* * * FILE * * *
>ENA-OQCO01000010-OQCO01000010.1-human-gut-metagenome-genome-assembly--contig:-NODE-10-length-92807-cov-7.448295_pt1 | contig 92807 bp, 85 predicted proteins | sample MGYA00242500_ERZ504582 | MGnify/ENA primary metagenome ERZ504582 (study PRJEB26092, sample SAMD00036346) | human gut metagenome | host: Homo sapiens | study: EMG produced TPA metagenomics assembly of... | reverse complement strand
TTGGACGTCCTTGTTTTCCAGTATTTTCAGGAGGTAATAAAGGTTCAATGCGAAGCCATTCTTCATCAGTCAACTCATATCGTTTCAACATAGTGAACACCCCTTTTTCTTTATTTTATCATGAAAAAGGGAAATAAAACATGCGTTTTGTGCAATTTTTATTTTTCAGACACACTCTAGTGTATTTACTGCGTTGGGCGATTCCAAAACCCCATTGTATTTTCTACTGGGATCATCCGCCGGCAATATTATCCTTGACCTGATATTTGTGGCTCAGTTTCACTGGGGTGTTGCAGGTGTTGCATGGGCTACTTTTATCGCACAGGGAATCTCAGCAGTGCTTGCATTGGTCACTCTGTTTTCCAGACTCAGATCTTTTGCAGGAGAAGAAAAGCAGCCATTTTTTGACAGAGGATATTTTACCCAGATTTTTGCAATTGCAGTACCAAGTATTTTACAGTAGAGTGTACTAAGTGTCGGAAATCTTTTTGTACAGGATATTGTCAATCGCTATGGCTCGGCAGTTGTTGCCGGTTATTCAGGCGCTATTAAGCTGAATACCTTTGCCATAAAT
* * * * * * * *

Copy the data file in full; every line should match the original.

>ENA-OQCO01000010-OQCO01000010.1-human-gut-metagenome-genome-assembly--contig:-NODE-10-length-92807-cov-7.448295_pt1 | contig 92807 bp, 85 predicted proteins | sample MGYA00242500_ERZ504582 | MGnify/ENA primary metagenome ERZ504582 (study PRJEB26092, sample SAMD00036346) | human gut metagenome | host: Homo sapiens | study: EMG produced TPA metagenomics assembly of... | reverse complement strand
TTGGACGTCCTTGTTTTCCAGTATTTTCAGGAGGTAATAAAGGTTCAATGCGAAGCCATTCTTCATCAGTCAACTCATATCGTTTCAACATAGTGAACACCCCTTTTTCTTTATTTTATCATGAAAAAGGGAAATAAAACATGCGTTTTGTGCAATTTTTATTTTTCAGACACACTCTAGTGTATTTACTGCGTTGGGCGATTCCAAAACCCCATTGTATTTTCTACTGGGATCATCCGCCGGCAATATTATCCTTGACCTGATATTTGTGGCTCAGTTTCACTGGGGTGTTGCAGGTGTTGCATGGGCTACTTTTATCGCACAGGGAATCTCAGCAGTGCTTGCATTGGTCACTCTGTTTTCCAGACTCAGATCTTTTGCAGGAGAAGAAAAGCAGCCATTTTTTGACAGAGGATATTTTACCCAGATTTTTGCAATTGCAGTACCAAGTATTTTACAGTAGAGTGTACTAAGTGTCGGAAATCTTTTTGTACAGGATATTGTCAATCGCTATGGCTCGGCAGTTGTTGCCGGTTATTCAGGCGCTATTAAGCTGAATACCTTTGCCATAAAT